Should you love your job?

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The words “love” and “job” right there, side by side. An unlikely couple. A job is, well, a job. And love? That’s what we reserve for soul-mates and family members. Except we salt our everyday language with it.  We love our new shoes, we love our car, our pets, our vacation, and our friends’ photos on Facebook (even when we’re really just tired of their endless selfies).

Love it!

But are we supposed to love our jobs?

The answer shouted from the electronic hilltops seems to be love it or quit!

And if you don’t? Well, you’re obviously missing out because it’s easy, there are five steps to get you there, two things you need to know, one program that will show you how. etc. etc. These messages, in total, potentially undermine our happiness at work because they ignore one basic truth: nobody loves their job all-the-way-all-the-time.

We’ve gotten used to the idea that when we love something, it’s easy. Even the profiles and stories about people who have sunk their heart and soul into creating a company from scratch or pursuing a lifelong dream tend to have a gloss of “meant to be” applied over the intense work of getting there.

When we read the story, we already know the ending. We know they’ve made millions and are living the dream in their beachside house full of windows that someone else wipes clean each morning. It seems inevitable.

But it wasn’t. They probably didn’t love every moment of the stress, the risk, the uncertainty along the way. But they kept going. It wasn’t love, it was something else.

No matter what you’re devoting your time to, there’s a level of uncertainty. We don’t know what our choices will yield. We don’t know how our story will turn out.

To look at someone else’s polished-for-print story and wonder why we don’t have the same trajectory is to overlook the life we’re living.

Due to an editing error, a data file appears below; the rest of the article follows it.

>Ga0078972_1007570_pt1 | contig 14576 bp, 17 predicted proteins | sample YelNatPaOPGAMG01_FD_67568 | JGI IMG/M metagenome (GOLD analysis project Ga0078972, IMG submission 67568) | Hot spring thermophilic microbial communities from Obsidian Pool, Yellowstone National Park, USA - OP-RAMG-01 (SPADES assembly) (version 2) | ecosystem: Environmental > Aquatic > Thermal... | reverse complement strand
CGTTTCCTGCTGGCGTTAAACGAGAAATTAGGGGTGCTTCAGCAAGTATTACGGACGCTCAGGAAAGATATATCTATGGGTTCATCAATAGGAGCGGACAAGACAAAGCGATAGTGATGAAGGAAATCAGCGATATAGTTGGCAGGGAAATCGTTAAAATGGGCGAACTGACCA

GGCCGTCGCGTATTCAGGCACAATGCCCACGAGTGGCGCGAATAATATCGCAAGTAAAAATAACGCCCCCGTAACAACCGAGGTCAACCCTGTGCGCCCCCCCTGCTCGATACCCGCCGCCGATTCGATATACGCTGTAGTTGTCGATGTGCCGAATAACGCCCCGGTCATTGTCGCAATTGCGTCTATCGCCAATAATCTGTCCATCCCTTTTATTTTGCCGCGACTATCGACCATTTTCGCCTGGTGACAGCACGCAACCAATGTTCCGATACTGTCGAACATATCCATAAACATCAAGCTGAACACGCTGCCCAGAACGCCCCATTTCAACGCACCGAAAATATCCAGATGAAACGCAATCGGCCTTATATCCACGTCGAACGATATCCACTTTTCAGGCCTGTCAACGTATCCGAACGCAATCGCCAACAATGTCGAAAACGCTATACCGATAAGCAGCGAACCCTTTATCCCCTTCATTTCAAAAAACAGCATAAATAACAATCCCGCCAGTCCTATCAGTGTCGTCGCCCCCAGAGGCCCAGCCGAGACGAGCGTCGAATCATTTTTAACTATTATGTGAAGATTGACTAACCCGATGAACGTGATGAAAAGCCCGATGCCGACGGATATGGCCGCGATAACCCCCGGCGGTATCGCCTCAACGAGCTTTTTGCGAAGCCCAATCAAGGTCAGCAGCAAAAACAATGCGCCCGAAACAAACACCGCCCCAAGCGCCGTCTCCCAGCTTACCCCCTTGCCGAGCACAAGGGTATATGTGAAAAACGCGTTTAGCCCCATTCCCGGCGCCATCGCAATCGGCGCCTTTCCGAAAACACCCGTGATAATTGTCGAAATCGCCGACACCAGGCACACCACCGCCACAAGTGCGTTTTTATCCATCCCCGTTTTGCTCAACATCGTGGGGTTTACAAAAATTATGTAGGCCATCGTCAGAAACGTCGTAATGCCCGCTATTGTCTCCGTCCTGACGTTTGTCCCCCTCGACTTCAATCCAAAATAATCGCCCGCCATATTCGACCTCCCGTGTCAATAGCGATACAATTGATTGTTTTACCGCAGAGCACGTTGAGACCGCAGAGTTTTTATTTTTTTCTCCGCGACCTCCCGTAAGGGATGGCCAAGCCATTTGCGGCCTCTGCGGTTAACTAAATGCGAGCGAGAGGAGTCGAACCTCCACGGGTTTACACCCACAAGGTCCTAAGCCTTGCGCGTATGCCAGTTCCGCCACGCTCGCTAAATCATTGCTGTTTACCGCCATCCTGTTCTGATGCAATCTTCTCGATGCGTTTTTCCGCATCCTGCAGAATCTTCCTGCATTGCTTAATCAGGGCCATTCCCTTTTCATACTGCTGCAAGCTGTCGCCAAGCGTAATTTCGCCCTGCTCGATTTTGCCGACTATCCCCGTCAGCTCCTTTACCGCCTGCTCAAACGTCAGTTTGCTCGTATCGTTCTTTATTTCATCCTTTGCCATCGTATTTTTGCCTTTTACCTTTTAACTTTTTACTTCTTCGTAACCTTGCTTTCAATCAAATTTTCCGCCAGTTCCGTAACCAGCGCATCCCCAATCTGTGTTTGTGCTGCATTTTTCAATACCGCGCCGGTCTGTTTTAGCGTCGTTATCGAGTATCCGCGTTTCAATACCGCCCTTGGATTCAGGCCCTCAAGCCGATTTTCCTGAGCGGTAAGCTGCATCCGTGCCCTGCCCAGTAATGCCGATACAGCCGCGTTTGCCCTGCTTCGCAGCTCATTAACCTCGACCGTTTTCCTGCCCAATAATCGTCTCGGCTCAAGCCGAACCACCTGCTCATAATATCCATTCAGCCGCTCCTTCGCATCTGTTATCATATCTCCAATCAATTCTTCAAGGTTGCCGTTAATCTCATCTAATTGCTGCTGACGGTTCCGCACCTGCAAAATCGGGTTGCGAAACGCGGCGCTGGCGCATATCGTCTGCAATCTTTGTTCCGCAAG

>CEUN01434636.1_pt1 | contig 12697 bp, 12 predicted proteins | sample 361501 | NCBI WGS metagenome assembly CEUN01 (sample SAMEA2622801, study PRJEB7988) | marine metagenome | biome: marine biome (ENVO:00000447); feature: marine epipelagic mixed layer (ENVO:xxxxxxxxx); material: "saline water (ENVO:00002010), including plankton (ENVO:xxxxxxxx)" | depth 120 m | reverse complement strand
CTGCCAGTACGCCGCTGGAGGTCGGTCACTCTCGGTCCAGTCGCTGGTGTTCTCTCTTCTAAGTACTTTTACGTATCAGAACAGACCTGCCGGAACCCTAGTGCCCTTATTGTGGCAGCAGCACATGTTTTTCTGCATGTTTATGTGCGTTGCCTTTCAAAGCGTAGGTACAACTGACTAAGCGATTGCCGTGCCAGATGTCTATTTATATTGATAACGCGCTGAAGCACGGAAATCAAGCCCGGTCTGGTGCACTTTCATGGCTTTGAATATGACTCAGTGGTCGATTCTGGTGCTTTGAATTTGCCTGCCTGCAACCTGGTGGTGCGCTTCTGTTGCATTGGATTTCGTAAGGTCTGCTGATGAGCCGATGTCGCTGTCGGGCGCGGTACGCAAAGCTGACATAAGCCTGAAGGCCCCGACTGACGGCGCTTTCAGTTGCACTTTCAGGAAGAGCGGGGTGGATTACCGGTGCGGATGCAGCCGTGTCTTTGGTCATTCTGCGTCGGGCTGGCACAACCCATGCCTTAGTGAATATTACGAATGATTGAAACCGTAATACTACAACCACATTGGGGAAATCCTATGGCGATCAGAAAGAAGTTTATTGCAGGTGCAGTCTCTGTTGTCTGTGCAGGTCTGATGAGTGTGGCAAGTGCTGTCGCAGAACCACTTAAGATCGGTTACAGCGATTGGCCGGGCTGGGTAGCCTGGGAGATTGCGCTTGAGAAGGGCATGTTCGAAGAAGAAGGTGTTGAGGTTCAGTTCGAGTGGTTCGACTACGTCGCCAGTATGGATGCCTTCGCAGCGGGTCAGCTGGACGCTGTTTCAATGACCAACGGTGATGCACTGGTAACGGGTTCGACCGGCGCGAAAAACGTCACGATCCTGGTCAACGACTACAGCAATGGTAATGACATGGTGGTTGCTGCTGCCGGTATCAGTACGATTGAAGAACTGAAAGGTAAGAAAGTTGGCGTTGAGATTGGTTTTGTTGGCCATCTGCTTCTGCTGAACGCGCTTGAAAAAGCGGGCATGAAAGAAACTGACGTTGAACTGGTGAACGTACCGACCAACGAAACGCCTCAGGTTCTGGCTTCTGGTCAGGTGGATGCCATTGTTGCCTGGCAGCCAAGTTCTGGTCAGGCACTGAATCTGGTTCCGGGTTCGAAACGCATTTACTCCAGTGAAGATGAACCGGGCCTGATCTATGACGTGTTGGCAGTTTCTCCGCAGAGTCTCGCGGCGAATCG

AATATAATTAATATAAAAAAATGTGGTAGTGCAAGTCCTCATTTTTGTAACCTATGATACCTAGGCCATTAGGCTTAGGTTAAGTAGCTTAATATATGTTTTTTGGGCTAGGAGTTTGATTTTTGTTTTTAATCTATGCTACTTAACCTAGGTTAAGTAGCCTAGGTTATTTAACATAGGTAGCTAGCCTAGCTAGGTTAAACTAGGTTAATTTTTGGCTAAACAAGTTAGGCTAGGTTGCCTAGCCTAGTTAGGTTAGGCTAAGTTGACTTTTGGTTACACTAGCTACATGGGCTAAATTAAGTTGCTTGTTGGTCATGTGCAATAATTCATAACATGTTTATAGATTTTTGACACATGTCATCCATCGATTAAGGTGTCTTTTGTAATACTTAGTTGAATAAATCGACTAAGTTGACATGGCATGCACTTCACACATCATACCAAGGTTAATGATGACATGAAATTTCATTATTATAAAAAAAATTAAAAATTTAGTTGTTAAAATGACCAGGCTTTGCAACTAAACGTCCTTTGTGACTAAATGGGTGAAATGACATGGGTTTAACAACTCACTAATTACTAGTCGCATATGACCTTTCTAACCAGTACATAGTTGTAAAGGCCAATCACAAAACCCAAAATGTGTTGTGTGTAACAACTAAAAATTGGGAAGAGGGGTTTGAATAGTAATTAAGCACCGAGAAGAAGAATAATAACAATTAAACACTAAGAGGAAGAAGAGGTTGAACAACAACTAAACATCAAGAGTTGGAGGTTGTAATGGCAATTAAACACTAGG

What does it mean to love your job? 

Sometimes, a day goes like this:

Get to work, find six angry emails in your inbox, meeting 1 falls apart, someone quits, there’s a personnel issue that pops up, two key players on your project are fighting, and the contract you thought had been approved and finalized is sitting on someone else’s desk and you can’t start that project which sinks your entire schedule, and you still have all the work you’d been planning to do this week piling up.

Can you have a day like that and still love your job?

Sure.

If you’re lucky, you have a job where the satisfaction of  doing, learning and growing outweighs the annoyances and friction that are part of any job. Any life, really.

Does the overall satisfaction I get from my job outweigh the minor annoyances?

Are you spending your time on something that matters to you? This is a question that only you can answer. It’s your time and once it’s spent, it’s gone. Are you doing something that makes you feel good about that time? Maybe you love the challenge of the job itself. Maybe the job is the stable way you support your family and maintain some freedom for your personal pursuits when you’re off. Either way, you’re the only one who can judge your satisfaction.

Using someone else’s measure won’t help. So put down that smart phone for a moment and think it over.

What if I really do hate my job?

If you have a job you hate, should you stay? Probably not. When the grinding weight of showing up day after day is wearing you down and sapping your ability to function as a decent human being, you should find something different to do. Your unhappiness is probably having a negative impact on the people around you, not to mention the horrible things it’s doing to you.

But if you’re on the fence, and some days are okay and others aren’t, I think you have a more difficult but potentially more rewarding option: work it out.

Work it out

When your partner is tired of hearing you grumble (or when you’re tired of hearing yourself grumble) it’s time to work it out.

What would boost your satisfaction level at work?

Are there things you can do for yourself, instead of looking to others to fix them?

Are there things you need someone else to open up for you?

  • Ask for a new assignment?
  • Offer to show you’re ready for a new responsibility?

There is a great deal of satisfaction in doing something instead of suffering though it. By taking thoughtful action, you may be able to turn the job your’e currently in into one that satisfies you.

Making it better for yourself? That’s something to love.

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